History and naming
When Europeans first encountered turkeys in the Americas, they incorrectly identified the birds as a type of guineafowl (Numididae). Guineafowl were also known as turkey fowl (or turkey hen and turkey cock) because they were imported to Central Europe through Turkey. The name turkey fowl, shortened to just the name of the country, stuck as the name of the North American bird. In 1550, English navigator William Strickland, who had introduced the turkey into England, was granted a coat of arms including a "turkey-cock in his pride proper".
The confusion between these kinds of birds from related, but different, families is also reflected in the scientific name for the turkey genus: meleagris (μελεαγρίς) is Greek for guineafowl. Two major reasons why the name 'turkey fowl' stuck to Meleagris rather than to the Helmeted Guineafowl (Numida meleagris) were the genuine belief that the newly-discovered Americas were in fact a part of Asia, and the tendency during that time to attribute exotic animals and foods to a place that symbolized far-off, exotic lands.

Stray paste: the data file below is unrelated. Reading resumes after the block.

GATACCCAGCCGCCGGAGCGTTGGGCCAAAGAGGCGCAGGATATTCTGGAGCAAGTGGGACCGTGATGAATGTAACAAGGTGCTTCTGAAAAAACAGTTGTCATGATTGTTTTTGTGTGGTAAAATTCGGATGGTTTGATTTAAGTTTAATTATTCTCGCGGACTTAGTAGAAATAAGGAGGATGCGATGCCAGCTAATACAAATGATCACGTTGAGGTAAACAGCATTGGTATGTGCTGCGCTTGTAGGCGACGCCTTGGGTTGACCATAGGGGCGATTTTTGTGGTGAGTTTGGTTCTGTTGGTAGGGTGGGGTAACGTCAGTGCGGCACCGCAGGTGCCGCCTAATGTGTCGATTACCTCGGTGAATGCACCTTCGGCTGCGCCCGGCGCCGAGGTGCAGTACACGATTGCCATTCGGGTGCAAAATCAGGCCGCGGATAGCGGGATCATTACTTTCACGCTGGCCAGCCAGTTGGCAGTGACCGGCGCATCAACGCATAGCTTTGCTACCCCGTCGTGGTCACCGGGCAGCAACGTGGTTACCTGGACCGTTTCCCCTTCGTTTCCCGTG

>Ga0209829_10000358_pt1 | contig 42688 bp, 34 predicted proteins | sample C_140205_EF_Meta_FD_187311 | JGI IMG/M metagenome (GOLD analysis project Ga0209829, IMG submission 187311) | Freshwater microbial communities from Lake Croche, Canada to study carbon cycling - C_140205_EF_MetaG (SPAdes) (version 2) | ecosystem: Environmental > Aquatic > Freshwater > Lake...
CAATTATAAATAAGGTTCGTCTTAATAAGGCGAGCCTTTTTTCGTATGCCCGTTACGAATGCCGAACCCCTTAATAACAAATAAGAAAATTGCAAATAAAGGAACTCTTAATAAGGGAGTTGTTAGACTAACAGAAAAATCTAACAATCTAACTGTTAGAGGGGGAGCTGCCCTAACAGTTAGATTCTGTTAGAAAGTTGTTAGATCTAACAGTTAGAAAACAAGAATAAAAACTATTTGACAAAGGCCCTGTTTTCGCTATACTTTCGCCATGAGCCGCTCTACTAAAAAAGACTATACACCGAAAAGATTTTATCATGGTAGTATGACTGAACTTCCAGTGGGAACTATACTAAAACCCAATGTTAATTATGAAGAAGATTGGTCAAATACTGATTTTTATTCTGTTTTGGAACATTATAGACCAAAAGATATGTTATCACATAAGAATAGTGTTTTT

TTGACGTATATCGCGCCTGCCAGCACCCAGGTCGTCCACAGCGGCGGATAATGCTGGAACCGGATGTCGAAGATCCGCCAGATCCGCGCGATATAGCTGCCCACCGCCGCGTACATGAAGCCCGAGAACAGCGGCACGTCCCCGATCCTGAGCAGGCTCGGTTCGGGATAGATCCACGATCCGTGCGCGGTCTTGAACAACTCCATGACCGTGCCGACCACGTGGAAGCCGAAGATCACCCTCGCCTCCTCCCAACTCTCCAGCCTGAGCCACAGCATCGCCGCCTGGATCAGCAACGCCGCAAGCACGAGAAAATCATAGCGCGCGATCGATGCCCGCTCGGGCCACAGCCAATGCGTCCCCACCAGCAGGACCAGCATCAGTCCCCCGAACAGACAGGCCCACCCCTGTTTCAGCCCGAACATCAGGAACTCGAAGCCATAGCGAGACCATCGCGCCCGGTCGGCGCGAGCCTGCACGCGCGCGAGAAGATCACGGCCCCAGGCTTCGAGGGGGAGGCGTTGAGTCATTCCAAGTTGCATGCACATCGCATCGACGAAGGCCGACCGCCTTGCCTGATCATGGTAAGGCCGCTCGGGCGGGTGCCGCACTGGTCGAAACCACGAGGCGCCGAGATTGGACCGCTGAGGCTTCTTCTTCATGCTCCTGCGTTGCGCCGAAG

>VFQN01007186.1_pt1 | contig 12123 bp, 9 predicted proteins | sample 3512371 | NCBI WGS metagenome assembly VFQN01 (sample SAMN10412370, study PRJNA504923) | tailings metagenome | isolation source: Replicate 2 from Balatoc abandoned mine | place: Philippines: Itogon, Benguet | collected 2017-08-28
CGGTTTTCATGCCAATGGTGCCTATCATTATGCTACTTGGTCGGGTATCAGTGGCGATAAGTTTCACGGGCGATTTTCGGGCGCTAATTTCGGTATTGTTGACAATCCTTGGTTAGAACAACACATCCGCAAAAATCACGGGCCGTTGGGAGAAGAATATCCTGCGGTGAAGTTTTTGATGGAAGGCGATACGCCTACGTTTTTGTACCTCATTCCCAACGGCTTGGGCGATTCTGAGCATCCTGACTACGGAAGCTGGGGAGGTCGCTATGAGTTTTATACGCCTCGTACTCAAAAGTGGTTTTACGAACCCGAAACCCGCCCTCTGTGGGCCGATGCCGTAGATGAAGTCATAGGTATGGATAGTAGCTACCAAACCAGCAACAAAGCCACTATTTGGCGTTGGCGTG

In many countries, the name for turkeys refers to some other country. See List of names for the Wild Turkey.
Several other birds, which are sometimes called turkeys, are not particularly closely related: the Australian Brushturkey is a megapode, and the bird sometimes known as the "Australian Turkey" is the Australian Bustard, a gruiform. The bird sometimes called a Water Turkey is the Anhinga (Anhinga rufa), from the shape of its tail when the feathers are fully spread for drying.